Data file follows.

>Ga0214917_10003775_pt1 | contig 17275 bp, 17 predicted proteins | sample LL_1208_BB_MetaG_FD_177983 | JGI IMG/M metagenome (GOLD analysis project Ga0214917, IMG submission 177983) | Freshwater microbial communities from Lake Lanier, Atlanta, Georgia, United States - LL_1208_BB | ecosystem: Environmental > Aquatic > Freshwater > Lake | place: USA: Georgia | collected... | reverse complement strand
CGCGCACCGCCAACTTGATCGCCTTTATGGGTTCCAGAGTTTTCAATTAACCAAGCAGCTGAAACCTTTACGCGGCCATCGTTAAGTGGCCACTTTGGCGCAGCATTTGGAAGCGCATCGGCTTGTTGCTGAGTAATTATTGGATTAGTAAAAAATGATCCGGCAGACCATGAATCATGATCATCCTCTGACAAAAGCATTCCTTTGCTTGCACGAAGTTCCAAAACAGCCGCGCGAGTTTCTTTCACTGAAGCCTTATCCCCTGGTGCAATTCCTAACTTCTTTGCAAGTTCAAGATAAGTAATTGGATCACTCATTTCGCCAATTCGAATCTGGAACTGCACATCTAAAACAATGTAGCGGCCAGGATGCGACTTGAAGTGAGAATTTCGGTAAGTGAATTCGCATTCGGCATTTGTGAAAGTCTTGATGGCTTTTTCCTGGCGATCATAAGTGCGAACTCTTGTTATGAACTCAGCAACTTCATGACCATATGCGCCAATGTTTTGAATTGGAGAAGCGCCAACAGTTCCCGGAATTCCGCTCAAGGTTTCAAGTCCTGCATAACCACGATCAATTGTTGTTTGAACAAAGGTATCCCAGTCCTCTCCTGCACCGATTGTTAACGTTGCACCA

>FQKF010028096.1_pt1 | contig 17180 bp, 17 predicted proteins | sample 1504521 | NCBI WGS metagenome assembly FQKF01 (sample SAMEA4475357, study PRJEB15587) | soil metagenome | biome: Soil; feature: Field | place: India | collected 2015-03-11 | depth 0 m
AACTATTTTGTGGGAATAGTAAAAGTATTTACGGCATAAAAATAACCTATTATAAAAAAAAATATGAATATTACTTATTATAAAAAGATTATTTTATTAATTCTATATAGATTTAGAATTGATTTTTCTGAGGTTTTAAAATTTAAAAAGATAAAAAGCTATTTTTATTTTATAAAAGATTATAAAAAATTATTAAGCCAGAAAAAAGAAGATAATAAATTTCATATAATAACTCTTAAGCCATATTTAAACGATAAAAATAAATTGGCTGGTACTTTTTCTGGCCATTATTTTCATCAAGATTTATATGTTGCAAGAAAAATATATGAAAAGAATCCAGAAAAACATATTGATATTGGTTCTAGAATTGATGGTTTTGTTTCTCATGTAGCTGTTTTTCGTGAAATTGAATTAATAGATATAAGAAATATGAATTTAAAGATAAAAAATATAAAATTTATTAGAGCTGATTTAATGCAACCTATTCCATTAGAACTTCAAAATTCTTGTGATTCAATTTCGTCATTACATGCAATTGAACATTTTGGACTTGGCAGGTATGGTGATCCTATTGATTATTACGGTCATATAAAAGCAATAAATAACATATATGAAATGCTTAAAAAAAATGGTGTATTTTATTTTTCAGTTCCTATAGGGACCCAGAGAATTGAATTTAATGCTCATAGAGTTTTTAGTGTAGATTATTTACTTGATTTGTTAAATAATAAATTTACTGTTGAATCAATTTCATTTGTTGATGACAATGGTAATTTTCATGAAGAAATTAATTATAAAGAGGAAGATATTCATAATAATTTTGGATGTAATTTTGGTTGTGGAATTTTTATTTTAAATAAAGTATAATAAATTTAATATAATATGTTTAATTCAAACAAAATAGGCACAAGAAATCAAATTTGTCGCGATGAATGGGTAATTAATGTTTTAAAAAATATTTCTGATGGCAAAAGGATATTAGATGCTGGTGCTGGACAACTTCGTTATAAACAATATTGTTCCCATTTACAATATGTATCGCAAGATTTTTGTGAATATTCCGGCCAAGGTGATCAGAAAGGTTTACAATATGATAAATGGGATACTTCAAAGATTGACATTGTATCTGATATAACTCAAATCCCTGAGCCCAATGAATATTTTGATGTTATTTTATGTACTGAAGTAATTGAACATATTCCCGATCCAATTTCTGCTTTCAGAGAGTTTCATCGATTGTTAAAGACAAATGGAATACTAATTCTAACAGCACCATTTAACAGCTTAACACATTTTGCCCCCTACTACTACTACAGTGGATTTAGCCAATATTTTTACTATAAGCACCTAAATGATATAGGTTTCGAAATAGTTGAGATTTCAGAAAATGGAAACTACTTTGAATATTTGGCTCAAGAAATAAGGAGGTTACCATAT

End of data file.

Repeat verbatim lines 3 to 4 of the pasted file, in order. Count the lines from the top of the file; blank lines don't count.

>FQKF010028096.1_pt1 | contig 17180 bp, 17 predicted proteins | sample 1504521 | NCBI WGS metagenome assembly FQKF01 (sample SAMEA4475357, study PRJEB15587) | soil metagenome | biome: Soil; feature: Field | place: India | collected 2015-03-11 | depth 0 m
AACTATTTTGTGGGAATAGTAAAAGTATTTACGGCATAAAAATAACCTATTATAAAAAAAAATATGAATATTACTTATTATAAAAAGATTATTTTATTAATTCTATATAGATTTAGAATTGATTTTTCTGAGGTTTTAAAATTTAAAAAGATAAAAAGCTATTTTTATTTTATAAAAGATTATAAAAAATTATTAAGCCAGAAAAAAGAAGATAATAAATTTCATATAATAACTCTTAAGCCATATTTAAACGATAAAAATAAATTGGCTGGTACTTTTTCTGGCCATTATTTTCATCAAGATTTATATGTTGCAAGAAAAATATATGAAAAGAATCCAGAAAAACATATTGATATTGGTTCTAGAATTGATGGTTTTGTTTCTCATGTAGCTGTTTTTCGTGAAATTGAATTAATAGATATAAGAAATATGAATTTAAAGATAAAAAATATAAAATTTATTAGAGCTGATTTAATGCAACCTATTCCATTAGAACTTCAAAATTCTTGTGATTCAATTTCGTCATTACATGCAATTGAACATTTTGGACTTGGCAGGTATGGTGATCCTATTGATTATTACGGTCATATAAAAGCAATAAATAACATATATGAAATGCTTAAAAAAAATGGTGTATTTTATTTTTCAGTTCCTATAGGGACCCAGAGAATTGAATTTAATGCTCATAGAGTTTTTAGTGTAGATTATTTACTTGATTTGTTAAATAATAAATTTACTGTTGAATCAATTTCATTTGTTGATGACAATGGTAATTTTCATGAAGAAATTAATTATAAAGAGGAAGATATTCATAATAATTTTGGATGTAATTTTGGTTGTGGAATTTTTATTTTAAATAAAGTATAATAAATTTAATATAATATGTTTAATTCAAACAAAATAGGCACAAGAAATCAAATTTGTCGCGATGAATGGGTAATTAATGTTTTAAAAAATATTTCTGATGGCAAAAGGATATTAGATGCTGGTGCTGGACAACTTCGTTATAAACAATATTGTTCCCATTTACAATATGTATCGCAAGATTTTTGTGAATATTCCGGCCAAGGTGATCAGAAAGGTTTACAATATGATAAATGGGATACTTCAAAGATTGACATTGTATCTGATATAACTCAAATCCCTGAGCCCAATGAATATTTTGATGTTATTTTATGTACTGAAGTAATTGAACATATTCCCGATCCAATTTCTGCTTTCAGAGAGTTTCATCGATTGTTAAAGACAAATGGAATACTAATTCTAACAGCACCATTTAACAGCTTAACACATTTTGCCCCCTACTACTACTACAGTGGATTTAGCCAATATTTTTACTATAAGCACCTAAATGATATAGGTTTCGAAATAGTTGAGATTTCAGAAAATGGAAACTACTTTGAATATTTGGCTCAAGAAATAAGGAGGTTACCATAT